Seymour Cray designed and built some of the world's first large-scale supercomputers. He helped found Control Data Corp. in 1957.
In the 75 years since Machine Design began publication, here are some of the people who have changed the way we live.
Superman of supercomputers
In 1960, he completed the design of the Control Data 1604, the first computer to be fully transistorized. He also began the design of the first supercomputer, the CDC 6600, which was also the first to use 3D packaging and what later became known as reduced instruction set computing, Risc.
In 1972, he founded Cray Research and developed the Cray-1 and Cray-2 supercomputers. The Cray-3, while not commercially successful, reliably operated at a 500-MHz clock speed. His last system, the Cray-4, which was near completion before he abandoned it, was operating at a clock speed of 1 GHz in 1994.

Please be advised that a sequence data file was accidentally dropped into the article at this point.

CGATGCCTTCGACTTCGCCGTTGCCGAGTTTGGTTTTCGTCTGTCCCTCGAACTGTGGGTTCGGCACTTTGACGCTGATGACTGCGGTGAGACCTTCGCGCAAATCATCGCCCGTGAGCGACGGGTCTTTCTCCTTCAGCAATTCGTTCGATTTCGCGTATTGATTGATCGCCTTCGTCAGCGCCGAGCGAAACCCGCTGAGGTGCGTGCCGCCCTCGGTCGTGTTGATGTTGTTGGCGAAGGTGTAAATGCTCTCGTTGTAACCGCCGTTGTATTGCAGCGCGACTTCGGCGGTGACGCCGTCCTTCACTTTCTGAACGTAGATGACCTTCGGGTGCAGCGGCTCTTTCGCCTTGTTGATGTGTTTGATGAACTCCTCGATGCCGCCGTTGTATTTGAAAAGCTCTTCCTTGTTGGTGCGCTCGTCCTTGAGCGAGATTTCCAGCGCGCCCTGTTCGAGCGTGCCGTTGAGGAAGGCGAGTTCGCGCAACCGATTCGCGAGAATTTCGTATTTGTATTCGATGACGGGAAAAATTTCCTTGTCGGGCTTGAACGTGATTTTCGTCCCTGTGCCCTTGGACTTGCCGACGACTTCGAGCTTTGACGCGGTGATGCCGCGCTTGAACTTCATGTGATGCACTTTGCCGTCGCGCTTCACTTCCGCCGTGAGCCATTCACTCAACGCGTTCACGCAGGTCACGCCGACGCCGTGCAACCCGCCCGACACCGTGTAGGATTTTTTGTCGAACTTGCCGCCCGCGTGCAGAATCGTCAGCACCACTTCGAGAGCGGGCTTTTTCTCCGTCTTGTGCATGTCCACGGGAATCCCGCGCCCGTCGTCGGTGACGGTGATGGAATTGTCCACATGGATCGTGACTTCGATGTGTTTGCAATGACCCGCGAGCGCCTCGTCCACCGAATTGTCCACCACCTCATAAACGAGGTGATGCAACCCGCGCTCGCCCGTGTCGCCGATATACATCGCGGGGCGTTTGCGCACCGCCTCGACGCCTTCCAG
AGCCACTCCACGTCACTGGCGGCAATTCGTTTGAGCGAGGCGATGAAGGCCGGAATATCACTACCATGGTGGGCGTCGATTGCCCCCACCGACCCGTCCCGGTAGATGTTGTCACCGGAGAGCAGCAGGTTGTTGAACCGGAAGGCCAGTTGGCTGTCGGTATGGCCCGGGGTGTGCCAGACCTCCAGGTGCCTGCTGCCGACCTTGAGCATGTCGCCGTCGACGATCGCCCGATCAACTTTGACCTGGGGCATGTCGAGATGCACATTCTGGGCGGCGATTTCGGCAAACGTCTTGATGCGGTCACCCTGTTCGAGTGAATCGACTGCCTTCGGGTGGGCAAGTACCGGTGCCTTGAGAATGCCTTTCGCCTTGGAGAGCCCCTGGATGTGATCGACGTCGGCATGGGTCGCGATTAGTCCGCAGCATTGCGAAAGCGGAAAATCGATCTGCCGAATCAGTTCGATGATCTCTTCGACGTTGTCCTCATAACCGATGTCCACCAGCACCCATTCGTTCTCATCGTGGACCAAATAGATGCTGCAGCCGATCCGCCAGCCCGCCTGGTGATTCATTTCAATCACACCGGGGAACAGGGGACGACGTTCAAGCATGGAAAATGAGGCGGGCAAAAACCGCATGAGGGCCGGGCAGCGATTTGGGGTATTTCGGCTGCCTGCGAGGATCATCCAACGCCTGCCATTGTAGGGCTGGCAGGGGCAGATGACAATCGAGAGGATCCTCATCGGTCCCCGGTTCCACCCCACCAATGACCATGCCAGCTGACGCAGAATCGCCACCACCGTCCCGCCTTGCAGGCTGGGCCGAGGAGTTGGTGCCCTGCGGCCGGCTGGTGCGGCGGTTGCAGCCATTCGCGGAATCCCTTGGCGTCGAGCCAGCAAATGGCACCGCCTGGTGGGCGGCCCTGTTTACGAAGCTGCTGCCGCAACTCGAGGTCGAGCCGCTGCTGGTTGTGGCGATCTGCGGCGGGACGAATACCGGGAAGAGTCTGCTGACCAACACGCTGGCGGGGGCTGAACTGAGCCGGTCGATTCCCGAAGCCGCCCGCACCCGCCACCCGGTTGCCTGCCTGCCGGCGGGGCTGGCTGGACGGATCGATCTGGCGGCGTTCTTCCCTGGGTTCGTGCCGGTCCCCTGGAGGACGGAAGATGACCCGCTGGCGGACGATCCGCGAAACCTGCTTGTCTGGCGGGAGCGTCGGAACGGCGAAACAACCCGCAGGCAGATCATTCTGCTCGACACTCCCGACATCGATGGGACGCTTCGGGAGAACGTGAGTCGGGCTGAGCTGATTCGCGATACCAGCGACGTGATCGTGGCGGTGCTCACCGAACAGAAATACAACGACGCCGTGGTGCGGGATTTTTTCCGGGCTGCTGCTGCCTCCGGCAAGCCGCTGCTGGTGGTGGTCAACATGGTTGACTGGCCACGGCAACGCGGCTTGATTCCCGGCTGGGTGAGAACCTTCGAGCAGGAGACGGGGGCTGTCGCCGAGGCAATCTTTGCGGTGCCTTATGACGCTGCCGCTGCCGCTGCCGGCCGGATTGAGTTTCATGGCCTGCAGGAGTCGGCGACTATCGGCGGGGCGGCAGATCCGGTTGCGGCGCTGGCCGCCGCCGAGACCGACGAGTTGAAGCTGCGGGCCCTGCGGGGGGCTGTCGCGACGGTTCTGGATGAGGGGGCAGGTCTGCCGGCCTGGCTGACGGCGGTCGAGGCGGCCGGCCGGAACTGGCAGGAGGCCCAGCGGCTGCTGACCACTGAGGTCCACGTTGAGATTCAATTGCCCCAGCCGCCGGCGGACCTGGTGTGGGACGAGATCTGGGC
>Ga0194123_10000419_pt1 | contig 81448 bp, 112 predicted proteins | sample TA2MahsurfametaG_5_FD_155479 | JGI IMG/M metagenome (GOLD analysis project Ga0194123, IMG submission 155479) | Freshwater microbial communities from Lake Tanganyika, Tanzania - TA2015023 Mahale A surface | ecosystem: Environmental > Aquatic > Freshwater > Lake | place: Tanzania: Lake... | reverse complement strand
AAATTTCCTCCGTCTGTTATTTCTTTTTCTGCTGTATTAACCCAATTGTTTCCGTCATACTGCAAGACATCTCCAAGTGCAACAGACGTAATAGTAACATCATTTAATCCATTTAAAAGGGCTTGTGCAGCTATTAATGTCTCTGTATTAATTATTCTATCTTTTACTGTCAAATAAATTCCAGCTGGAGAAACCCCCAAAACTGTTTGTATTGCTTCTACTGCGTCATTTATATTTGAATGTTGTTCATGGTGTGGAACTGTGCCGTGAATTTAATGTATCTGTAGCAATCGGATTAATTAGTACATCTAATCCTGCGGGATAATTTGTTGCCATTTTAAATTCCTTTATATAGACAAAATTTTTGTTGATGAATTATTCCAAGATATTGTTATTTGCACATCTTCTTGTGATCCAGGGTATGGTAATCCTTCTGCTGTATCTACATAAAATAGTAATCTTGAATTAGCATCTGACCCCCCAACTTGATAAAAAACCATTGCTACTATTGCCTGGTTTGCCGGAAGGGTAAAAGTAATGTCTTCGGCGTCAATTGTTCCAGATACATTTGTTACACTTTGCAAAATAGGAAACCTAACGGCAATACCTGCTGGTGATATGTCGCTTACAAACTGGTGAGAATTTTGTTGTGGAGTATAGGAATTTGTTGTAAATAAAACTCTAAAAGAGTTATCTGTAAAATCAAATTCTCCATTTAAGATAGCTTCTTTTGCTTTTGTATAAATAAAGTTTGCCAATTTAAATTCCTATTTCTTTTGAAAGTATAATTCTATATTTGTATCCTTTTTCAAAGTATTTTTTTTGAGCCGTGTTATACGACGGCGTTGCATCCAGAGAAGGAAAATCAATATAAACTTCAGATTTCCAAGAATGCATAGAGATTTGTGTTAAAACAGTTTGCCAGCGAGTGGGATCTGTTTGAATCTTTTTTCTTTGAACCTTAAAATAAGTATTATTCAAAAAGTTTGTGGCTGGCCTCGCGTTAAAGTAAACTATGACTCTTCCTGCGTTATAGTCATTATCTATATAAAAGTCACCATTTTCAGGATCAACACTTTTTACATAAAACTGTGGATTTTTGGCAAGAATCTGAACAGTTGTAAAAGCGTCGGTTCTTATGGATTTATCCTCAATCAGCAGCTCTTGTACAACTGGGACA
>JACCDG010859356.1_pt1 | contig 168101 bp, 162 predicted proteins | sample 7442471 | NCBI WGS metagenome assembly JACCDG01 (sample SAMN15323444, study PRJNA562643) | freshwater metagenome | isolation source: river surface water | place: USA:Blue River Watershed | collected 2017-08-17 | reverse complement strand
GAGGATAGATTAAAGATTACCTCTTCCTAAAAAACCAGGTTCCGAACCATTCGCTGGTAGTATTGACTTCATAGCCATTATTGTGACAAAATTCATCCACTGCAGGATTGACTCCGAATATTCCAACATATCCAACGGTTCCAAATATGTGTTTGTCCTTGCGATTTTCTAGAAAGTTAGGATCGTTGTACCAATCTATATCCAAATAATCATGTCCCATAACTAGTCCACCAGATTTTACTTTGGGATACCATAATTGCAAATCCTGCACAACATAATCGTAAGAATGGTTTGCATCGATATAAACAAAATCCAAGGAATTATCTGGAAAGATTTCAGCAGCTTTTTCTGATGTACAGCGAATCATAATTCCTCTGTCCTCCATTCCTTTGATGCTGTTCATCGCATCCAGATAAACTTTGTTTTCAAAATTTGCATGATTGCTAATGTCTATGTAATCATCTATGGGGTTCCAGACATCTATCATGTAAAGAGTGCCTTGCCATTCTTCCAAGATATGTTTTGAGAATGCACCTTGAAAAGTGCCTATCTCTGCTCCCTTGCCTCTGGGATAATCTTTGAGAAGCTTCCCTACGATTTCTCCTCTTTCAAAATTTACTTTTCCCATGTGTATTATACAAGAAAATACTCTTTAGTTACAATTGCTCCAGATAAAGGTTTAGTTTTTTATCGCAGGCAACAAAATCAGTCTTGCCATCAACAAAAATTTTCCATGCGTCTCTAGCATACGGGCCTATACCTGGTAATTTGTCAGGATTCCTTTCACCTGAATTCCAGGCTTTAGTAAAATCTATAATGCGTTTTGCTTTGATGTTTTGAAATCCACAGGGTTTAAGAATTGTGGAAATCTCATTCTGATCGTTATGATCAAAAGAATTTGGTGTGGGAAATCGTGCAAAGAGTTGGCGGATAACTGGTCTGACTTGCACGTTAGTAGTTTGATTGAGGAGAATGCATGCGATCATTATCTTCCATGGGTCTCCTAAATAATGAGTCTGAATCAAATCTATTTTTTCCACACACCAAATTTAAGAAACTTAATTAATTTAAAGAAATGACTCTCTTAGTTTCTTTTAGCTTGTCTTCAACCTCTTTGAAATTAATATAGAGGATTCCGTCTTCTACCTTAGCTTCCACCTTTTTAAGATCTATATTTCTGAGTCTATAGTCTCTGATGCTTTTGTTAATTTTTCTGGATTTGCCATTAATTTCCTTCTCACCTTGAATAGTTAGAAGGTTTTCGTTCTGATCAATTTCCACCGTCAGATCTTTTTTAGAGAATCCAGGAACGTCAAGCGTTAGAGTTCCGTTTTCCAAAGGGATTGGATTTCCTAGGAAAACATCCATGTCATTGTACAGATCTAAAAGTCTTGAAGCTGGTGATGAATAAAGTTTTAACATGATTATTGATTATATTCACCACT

Cray invented a number of technologies including Cray-1 vector register technology, cooling technologies for the Cray-2 supercomputer, the CDC 6600 freon-cooling system, and a magnetic amplifier for Engineering Research Associates (ERA). He also contributed to the design of Cray-1 cooling technology.
As an aside, one of Cray's favorite pastimes was digging tunnels, apparently for the sheer joy of digging them.